up for ourselves and ask for what we want in
our career, but we have trouble doing the same at home,
whether it's in the bedroom or in our families. And

(21:00):
how do you figure out a way to navigate that
and bring the energy that maybe you have in the
office to the health that confidence or vice versa.

Speaker 1 (21:10):
This one is so hard for me too. Do you
struggle with asking for what you want to?

Speaker 4 (21:15):
Yes?

Speaker 3 (21:18):
I think, I think to her to like zoom in
on her question.

Speaker 4 (21:25):
Yeah, be super broad about it.

Speaker 3 (21:26):
I think the difference between asking for what you want
at work and asking for what you want from your
family or you're out of your relationship is that if
work does not give you what you want, you can
go find another job.

Speaker 4 (21:39):
You're like, fuck it, I'll just go get another job.
I'm not happy here.

Speaker 3 (21:42):
It's a lot harder to do with your family, and
if it's a relationship that you don't want to end,
that that seeps into that too. So I think out
of fear of it like scaring your partner away or
them like changing how they feel about you, that makes
it really hard to like be vulnerable sometimes and ask

(22:02):
for what you want.

Speaker 1 (22:04):
It's so interesting because I struggle so much more at
work than I do at home asking for what I want.
I know, I think it's the same because it probably
like because yeah, if you it's in my job. I mean, yeah,
if you lose a client and you could go get
another one, but yeah, like your reputation is everything you

(22:27):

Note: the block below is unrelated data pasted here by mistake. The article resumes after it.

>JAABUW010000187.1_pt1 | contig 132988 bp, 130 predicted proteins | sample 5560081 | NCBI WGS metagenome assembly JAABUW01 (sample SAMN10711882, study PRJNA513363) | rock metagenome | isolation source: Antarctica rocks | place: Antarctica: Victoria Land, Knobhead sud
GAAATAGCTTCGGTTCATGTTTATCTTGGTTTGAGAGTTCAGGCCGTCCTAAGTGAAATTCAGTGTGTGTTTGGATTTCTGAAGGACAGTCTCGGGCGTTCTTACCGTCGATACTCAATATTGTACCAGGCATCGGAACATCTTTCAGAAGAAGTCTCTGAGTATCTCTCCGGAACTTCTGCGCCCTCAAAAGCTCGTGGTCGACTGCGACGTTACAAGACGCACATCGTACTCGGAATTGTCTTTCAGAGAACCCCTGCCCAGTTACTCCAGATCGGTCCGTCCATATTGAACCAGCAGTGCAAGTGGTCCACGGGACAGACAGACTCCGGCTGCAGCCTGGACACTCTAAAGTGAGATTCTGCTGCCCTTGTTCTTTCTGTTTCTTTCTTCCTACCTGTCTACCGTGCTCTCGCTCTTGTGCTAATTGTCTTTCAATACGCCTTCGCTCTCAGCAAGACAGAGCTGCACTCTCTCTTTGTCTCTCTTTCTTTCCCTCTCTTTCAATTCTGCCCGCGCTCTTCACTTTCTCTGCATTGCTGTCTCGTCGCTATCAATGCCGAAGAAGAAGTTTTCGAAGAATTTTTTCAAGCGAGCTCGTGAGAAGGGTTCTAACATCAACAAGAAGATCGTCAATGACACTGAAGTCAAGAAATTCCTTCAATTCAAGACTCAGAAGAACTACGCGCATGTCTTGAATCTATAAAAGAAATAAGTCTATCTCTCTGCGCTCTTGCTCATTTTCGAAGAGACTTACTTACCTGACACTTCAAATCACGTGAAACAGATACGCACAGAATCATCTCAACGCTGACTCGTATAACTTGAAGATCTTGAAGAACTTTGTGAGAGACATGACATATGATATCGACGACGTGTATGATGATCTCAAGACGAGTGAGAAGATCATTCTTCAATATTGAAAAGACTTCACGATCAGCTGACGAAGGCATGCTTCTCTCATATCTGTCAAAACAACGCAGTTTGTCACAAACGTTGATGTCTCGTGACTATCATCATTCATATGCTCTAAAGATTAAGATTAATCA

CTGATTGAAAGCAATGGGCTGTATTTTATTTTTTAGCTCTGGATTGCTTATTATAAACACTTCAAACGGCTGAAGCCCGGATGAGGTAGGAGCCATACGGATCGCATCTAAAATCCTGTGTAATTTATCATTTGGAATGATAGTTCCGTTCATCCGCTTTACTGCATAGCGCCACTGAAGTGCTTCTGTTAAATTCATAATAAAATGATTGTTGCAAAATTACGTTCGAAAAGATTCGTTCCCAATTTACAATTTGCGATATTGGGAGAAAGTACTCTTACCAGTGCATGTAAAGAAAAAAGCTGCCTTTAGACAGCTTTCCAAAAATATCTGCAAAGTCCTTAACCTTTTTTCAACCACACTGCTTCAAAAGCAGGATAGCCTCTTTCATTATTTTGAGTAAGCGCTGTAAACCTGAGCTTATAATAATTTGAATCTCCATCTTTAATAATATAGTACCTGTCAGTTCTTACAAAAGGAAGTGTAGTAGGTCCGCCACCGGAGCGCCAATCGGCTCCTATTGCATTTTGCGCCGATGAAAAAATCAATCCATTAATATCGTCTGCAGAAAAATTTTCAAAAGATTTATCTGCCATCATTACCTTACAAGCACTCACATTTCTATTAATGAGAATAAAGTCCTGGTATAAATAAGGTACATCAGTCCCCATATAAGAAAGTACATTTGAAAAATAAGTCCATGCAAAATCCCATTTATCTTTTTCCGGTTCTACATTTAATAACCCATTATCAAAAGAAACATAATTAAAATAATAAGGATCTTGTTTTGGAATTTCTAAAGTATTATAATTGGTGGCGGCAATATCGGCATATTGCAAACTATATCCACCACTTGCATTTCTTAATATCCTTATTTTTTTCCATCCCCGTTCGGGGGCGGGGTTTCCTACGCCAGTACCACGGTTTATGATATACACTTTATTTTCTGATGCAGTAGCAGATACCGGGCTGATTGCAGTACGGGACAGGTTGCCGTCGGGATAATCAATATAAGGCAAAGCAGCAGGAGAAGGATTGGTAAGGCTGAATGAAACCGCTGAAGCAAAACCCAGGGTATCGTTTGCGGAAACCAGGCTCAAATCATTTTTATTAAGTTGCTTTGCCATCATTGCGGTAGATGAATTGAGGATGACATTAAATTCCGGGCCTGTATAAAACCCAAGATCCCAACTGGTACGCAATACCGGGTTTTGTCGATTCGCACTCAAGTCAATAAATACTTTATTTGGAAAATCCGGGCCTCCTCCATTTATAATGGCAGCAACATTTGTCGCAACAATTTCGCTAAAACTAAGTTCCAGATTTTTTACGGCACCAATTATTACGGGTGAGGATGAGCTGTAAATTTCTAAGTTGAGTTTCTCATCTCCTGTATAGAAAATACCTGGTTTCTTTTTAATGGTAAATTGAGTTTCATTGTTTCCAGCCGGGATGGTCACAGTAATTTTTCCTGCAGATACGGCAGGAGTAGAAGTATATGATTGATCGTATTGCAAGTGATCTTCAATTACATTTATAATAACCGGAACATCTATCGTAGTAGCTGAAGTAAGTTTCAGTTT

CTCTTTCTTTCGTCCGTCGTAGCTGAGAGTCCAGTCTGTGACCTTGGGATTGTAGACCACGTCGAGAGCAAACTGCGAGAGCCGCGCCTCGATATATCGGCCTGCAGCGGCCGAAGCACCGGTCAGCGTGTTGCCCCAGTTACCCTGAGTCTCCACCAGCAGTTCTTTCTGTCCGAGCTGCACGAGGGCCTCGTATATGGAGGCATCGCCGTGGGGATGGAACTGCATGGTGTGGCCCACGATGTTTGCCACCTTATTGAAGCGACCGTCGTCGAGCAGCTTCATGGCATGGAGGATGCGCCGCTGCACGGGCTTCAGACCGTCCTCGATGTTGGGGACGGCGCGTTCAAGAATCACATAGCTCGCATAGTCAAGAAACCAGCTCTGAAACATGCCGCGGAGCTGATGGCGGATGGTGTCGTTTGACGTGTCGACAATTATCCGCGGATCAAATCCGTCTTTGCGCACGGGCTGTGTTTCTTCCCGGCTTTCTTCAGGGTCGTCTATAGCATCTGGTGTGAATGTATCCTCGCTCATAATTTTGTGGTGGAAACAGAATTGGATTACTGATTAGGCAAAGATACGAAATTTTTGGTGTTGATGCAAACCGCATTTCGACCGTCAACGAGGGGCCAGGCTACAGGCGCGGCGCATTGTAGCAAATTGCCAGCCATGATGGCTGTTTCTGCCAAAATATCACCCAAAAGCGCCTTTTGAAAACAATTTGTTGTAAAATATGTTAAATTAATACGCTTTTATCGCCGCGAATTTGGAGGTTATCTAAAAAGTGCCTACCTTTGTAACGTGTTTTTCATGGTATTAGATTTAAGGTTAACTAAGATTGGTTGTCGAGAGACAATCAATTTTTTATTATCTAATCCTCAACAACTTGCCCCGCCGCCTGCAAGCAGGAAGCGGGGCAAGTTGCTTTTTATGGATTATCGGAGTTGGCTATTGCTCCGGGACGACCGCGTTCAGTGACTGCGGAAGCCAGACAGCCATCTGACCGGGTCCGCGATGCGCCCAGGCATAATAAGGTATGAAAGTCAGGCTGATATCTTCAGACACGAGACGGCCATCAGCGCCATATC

Basically in Nashville, it's like a lot of it is
word of mouth, and so if you give one client,
then they hear about you from another client, and yeah,
it's hard and it's especially I think it's more of
a woman thing though, right because we're used to being
underpaid or like it's it's definitely harder for me to
step in and say something about like no, I know

(22:49):
I deserve more here, and it it I think is
tied to maybe like a.

Speaker 2 (22:55):
What's the thing where.

Speaker 1 (22:57):
You imposter syndrome thing, right, you know, and like I
think all creatives have this. I've really tried to accept
that that this is not just a me thing, but
I could get like all the things can go right
in my career. I can be successful and I can
have everyone around me telling me like great job, and
I still will sometimes feel like, wait, do I even

(23:17):
deserve to be here? Like it's just that feeling and
your own insecurities can creep in. And I think for
a lot of creatives it's a very similar thing because
we're basically judged on your vision too, you know, like
your creativity. You're not necessarily judged on like plugging in
numbers to something and how fast you can do that.
It's like a very personal experience in a lot of ways,

(23:40):
and so I don't know, it can make you question
yourself in different ways.

Speaker 4 (23:43):
Maybe.

Speaker 2 (23:43):
So one of the things that I do for.

Speaker 1 (23:48):
Just kind of like this is like so ridiculous, but
I have to like call a friend, like if you
have a safe friend and have a pep talk, like
I do the fake talk with the person and they
build me up so much during it, Yeah, so that
when I go in, I'm like all right, all right,
Like it's like it's like before a game when your
coach is in the locker room, like having those moments,
like I really do have to get them. And it's

(24:09):
usually after I get to a place of having some
form of resentment. So like when I realize I'm resentful,
that means that some sort of boundary has been crossed
or I'm not being taken care of in a certain
way that is making the job feel like a reciprocally
good situation for me. And so then I'll be like, Okay,
I'm noticing the resentment. I gotta make a call, get